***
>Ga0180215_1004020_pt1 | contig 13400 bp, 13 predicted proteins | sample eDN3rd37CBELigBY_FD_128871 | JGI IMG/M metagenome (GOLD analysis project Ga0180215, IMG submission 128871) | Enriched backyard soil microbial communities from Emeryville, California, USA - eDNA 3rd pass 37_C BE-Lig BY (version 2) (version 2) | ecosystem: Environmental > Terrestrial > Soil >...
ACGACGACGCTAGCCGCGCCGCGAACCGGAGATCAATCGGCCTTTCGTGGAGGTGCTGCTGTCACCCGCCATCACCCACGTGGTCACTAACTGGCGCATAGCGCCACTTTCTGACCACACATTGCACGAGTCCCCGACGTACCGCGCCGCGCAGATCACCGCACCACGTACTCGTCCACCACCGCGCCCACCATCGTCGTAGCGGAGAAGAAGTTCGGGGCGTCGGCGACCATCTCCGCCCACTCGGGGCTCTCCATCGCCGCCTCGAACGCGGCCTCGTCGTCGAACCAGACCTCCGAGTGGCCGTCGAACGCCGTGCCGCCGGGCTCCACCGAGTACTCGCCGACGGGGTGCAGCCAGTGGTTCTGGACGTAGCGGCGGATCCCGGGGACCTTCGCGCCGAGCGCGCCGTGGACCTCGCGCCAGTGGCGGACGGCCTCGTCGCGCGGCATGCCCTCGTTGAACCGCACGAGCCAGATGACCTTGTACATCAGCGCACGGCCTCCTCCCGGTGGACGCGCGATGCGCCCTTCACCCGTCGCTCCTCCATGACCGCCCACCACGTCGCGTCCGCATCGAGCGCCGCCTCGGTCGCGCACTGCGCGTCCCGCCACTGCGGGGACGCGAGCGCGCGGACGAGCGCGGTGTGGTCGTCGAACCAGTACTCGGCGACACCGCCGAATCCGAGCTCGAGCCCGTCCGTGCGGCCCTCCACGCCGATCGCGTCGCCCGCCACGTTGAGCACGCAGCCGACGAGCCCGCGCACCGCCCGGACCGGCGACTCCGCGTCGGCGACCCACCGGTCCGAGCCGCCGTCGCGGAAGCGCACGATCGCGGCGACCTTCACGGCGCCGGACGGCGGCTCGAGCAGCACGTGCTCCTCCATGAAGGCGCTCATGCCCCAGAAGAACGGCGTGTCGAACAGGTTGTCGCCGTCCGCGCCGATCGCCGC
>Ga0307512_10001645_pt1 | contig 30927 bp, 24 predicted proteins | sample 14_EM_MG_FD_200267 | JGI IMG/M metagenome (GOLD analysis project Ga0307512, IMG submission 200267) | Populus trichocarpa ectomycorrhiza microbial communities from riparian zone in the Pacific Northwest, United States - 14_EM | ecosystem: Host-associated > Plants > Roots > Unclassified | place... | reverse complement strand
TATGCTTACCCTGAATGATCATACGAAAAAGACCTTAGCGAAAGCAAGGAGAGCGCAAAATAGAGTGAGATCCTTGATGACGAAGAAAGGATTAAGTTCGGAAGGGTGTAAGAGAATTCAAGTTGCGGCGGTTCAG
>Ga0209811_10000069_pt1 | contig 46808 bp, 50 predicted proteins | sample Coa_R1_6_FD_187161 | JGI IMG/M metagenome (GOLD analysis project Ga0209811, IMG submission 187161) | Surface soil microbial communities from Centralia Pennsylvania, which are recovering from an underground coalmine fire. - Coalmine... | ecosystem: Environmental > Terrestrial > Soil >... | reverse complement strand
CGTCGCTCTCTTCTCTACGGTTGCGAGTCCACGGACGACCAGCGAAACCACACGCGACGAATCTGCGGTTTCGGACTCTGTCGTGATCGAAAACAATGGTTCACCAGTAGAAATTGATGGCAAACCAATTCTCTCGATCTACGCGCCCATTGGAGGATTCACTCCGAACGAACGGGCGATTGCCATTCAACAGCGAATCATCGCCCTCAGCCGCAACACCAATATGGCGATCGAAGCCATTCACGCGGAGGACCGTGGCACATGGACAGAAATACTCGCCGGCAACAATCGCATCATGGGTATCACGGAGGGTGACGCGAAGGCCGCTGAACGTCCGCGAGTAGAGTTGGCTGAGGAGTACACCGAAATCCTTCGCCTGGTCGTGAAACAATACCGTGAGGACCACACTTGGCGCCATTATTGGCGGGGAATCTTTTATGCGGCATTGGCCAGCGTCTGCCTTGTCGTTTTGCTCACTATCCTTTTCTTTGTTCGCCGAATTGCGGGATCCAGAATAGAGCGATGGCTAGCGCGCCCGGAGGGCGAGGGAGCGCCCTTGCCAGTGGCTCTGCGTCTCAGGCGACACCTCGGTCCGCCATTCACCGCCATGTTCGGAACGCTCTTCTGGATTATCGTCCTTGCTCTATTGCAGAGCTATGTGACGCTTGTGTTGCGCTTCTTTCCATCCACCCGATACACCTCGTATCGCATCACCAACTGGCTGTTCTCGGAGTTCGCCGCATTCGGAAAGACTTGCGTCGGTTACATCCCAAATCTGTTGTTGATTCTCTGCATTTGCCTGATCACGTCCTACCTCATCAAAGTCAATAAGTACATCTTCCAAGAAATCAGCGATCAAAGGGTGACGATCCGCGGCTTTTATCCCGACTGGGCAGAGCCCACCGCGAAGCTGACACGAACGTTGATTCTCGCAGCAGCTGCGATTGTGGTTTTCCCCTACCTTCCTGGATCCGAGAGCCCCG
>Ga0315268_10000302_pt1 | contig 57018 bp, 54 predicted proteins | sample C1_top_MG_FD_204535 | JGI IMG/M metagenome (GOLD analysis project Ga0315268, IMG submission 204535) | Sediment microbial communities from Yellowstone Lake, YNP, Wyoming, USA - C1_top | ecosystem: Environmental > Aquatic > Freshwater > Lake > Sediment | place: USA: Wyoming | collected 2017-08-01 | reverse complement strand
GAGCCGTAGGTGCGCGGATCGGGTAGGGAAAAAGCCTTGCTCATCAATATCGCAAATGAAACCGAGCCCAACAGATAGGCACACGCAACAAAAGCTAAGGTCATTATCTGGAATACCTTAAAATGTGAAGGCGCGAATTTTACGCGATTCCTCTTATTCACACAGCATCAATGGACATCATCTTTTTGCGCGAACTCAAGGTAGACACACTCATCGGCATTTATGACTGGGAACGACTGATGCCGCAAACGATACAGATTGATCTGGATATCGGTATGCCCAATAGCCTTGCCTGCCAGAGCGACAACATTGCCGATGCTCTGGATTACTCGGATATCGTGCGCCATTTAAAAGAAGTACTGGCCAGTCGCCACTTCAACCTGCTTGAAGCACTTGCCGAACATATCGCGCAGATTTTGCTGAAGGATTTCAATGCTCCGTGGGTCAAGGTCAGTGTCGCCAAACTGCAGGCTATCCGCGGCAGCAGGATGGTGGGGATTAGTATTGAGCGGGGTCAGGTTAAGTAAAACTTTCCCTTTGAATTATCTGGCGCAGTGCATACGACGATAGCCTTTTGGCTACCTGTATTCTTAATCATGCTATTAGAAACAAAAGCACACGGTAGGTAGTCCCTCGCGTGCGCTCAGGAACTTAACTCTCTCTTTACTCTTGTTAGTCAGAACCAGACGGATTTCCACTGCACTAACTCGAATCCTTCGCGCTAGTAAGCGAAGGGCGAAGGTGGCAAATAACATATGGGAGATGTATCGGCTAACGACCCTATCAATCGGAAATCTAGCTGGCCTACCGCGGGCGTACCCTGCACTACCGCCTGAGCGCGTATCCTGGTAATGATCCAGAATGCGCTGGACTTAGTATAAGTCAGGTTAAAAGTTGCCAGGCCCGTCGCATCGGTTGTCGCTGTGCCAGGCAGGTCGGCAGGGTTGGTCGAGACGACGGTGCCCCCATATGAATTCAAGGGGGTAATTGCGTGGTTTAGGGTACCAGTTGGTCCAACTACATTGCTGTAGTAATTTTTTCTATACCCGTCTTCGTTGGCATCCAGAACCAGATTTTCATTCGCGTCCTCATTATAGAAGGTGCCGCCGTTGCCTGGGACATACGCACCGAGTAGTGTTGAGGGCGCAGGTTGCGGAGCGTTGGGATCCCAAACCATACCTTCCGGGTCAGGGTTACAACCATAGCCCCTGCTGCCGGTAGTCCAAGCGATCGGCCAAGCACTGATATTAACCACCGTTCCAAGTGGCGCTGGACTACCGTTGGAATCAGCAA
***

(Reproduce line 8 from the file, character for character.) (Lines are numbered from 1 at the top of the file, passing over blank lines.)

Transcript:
GAGCCGTAGGTGCGCGGATCGGGTAGGGAAAAAGCCTTGCTCATCAATATCGCAAATGAAACCGAGCCCAACAGATAGGCACACGCAACAAAAGCTAAGGTCATTATCTGGAATACCTTAAAATGTGAAGGCGCGAATTTTACGCGATTCCTCTTATTCACACAGCATCAATGGACATCATCTTTTTGCGCGAACTCAAGGTAGACACACTCATCGGCATTTATGACTGGGAACGACTGATGCCGCAAACGATACAGATTGATCTGGATATCGGTATGCCCAATAGCCTTGCCTGCCAGAGCGACAACATTGCCGATGCTCTGGATTACTCGGATATCGTGCGCCATTTAAAAGAAGTACTGGCCAGTCGCCACTTCAACCTGCTTGAAGCACTTGCCGAACATATCGCGCAGATTTTGCTGAAGGATTTCAATGCTCCGTGGGTCAAGGTCAGTGTCGCCAAACTGCAGGCTATCCGCGGCAGCAGGATGGTGGGGATTAGTATTGAGCGGGGTCAGGTTAAGTAAAACTTTCCCTTTGAATTATCTGGCGCAGTGCATACGACGATAGCCTTTTGGCTACCTGTATTCTTAATCATGCTATTAGAAACAAAAGCACACGGTAGGTAGTCCCTCGCGTGCGCTCAGGAACTTAACTCTCTCTTTACTCTTGTTAGTCAGAACCAGACGGATTTCCACTGCACTAACTCGAATCCTTCGCGCTAGTAAGCGAAGGGCGAAGGTGGCAAATAACATATGGGAGATGTATCGGCTAACGACCCTATCAATCGGAAATCTAGCTGGCCTACCGCGGGCGTACCCTGCACTACCGCCTGAGCGCGTATCCTGGTAATGATCCAGAATGCGCTGGACTTAGTATAAGTCAGGTTAAAAGTTGCCAGGCCCGTCGCATCGGTTGTCGCTGTGCCAGGCAGGTCGGCAGGGTTGGTCGAGACGACGGTGCCCCCATATGAATTCAAGGGGGTAATTGCGTGGTTTAGGGTACCAGTTGGTCCAACTACATTGCTGTAGTAATTTTTTCTATACCCGTCTTCGTTGGCATCCAGAACCAGATTTTCATTCGCGTCCTCATTATAGAAGGTGCCGCCGTTGCCTGGGACATACGCACCGAGTAGTGTTGAGGGCGCAGGTTGCGGAGCGTTGGGATCCCAAACCATACCTTCCGGGTCAGGGTTACAACCATAGCCCCTGCTGCCGGTAGTCCAAGCGATCGGCCAAGCACTGATATTAACCACCGTTCCAAGTGGCGCTGGACTACCGTTGGAATCAGCAA